Alternatively, you might want to use Session.getTemporaryActiveUserKey() , which is a unique random id for the active user. If using .getTemporaryActiveUserKey() remember that “the temporary key rotates every 30 days and is unique to the script”.

When using a User ID you can also include a Client ID. Including both is very good practice, but you should be aware that given the way HTMLService is implemented cookies are not persistent. Romain Vialard has provided guidance on how you can use `localStorage` to get around this. Using only a User ID will mean the hit you send will only be collected in a User view.

Using doNotTrack

Google Analytics can also be configured to respect a users preference to opt-out of tracking by reading the Navigator.doNotTrack setting (a tip I picked up from Simo Ahava). Building on the previous example you could use:

function showSidebar() {
var html = HtmlService.createTemplateFromFile('Page'); = {page_title: 'YOUR_PAGE_TITLE',
page_url: SpreadsheetApp.getActive().getUrl(),
user_id: getHashedEmail_()};
SpreadsheetApp.getUi() // Or DocumentApp or FormApp.
function getHashedEmail_(){
// based on
var hashedEmail = Utilities.computeHmacSha256Signature(Session.getEffectiveUser().getEmail(),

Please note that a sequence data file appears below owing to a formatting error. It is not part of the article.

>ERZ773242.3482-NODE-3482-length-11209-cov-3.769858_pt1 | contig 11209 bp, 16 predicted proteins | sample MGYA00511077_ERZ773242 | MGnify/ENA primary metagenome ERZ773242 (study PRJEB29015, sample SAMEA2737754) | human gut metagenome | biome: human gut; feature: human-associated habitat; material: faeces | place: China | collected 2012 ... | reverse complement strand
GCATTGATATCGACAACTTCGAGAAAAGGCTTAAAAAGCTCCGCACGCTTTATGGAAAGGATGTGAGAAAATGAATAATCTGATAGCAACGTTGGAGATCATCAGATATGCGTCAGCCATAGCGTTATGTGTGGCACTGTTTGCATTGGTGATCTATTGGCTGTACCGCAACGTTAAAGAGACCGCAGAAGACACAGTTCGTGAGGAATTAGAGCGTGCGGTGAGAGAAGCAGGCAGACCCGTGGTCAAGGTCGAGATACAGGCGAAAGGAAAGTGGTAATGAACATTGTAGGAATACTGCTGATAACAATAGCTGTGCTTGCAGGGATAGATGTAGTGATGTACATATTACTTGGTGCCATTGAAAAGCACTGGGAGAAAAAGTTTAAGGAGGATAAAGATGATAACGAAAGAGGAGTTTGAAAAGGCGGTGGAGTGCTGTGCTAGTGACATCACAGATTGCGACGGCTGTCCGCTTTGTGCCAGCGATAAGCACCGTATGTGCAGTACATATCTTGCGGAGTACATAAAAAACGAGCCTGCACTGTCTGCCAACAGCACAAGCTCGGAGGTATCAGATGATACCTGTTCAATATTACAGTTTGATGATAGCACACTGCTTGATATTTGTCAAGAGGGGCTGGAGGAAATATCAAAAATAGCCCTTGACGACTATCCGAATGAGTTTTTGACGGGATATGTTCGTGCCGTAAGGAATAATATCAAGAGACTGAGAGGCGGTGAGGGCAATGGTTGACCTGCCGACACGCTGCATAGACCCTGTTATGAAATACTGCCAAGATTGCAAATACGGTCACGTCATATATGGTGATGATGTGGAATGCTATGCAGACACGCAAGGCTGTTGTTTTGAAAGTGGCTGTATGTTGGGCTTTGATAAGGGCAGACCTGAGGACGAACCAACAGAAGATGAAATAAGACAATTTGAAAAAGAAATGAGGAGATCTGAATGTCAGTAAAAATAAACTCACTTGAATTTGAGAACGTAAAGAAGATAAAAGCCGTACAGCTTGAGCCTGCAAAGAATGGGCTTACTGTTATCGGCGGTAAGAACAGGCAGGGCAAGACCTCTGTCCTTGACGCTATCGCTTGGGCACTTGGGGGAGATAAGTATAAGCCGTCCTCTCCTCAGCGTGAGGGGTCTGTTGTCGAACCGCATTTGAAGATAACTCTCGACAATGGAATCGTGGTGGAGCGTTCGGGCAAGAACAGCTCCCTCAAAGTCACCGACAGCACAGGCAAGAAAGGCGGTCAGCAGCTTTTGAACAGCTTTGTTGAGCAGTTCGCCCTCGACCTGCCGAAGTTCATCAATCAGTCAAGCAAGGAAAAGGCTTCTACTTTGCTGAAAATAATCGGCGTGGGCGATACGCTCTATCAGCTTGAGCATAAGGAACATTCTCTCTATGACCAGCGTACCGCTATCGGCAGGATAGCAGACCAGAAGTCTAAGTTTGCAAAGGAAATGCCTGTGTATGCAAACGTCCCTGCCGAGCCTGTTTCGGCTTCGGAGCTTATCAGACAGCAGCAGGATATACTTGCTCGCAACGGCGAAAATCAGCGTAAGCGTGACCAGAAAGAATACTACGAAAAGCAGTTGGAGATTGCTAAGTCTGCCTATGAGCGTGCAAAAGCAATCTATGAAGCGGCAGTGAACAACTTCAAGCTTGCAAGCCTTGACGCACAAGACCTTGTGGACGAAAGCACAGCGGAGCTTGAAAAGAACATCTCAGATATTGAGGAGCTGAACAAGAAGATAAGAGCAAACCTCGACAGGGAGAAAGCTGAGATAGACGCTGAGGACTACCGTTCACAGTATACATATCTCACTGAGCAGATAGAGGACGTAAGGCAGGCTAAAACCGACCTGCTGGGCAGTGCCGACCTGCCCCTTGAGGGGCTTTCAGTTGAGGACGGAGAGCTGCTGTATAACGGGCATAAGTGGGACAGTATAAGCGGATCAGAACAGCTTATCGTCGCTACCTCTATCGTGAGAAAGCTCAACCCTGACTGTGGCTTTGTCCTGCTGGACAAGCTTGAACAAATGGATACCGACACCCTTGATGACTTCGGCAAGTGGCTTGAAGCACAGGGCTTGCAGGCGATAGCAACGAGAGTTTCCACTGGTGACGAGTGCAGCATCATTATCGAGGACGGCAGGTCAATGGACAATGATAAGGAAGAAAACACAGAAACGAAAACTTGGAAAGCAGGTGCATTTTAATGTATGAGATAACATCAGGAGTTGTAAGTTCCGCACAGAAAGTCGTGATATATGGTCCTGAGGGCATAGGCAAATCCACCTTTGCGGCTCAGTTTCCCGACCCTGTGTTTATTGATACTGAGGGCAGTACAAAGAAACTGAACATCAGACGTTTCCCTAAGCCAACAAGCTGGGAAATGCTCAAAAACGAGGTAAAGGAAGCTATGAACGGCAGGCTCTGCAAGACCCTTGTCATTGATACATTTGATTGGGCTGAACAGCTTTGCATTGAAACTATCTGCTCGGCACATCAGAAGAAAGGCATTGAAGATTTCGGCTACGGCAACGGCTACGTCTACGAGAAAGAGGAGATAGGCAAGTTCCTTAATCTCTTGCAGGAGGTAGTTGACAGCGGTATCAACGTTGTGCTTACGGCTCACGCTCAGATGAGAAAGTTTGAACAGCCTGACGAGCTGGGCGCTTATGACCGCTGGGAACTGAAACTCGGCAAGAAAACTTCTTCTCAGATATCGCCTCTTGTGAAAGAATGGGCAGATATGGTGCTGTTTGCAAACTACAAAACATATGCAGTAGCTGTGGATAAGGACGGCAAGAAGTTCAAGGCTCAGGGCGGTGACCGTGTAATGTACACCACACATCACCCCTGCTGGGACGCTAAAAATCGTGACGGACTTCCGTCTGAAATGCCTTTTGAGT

"my key - use a stronger one").reduce(function(str,chr){
chr = (chr < 0 ? chr + 256 : chr).toString(16);
return str + (chr.length==1?'0':'') + chr;
return hashedEmail; 



Considering other hit types

In the examples above we are just tracking the dialog opening but Google Analytics provides a wealth of other options and the Google Analytics gtag.js documentation has more information. For example, if your HTMLService dialog had a Twitter sign-in button you could include the following with in an event handler for your button:

$(function() {
$('#signin').on('click', function() {
// do something
// send event to Google Analytics
gtag('event', 'login', { method : 'Twitter' });

Google Analytics in Google Apps Script server side

So far we’ve looked at using Google Analytics in client HTMLService instances. Google Analytics also provides methods for sending data from server side code you execute via the Google Analytics Measurement Protocol. This can be used to give some insight to server side execution. For example, if integrating with third party APIs it might be useful to combine data returned with the active user. It can also be useful for instances when there is no HTMLService available e.g. Gmail Add-ons.

The Measurement Protocol easily integrates into your existing data collection using the same tracking id (TID), and if you wish, User ID (UID) and Client ID (CID). This makes it easy to build up a bigger picture of user interaction and not just within websites. For example, if you wanted to record a Twitter login server side rather than the client side you could use the following:

var options = {
'method' : 'POST',
'payload' : 'v=1&tid=YOUR_TRACKING_ID&uid=A_USER_ID&t=event&ec=engagement&ea=sign_up&el=Twitter&ev=1'
UrlFetchApp.fetch('', options)

Breaking down the payload:

v=1                   // Version.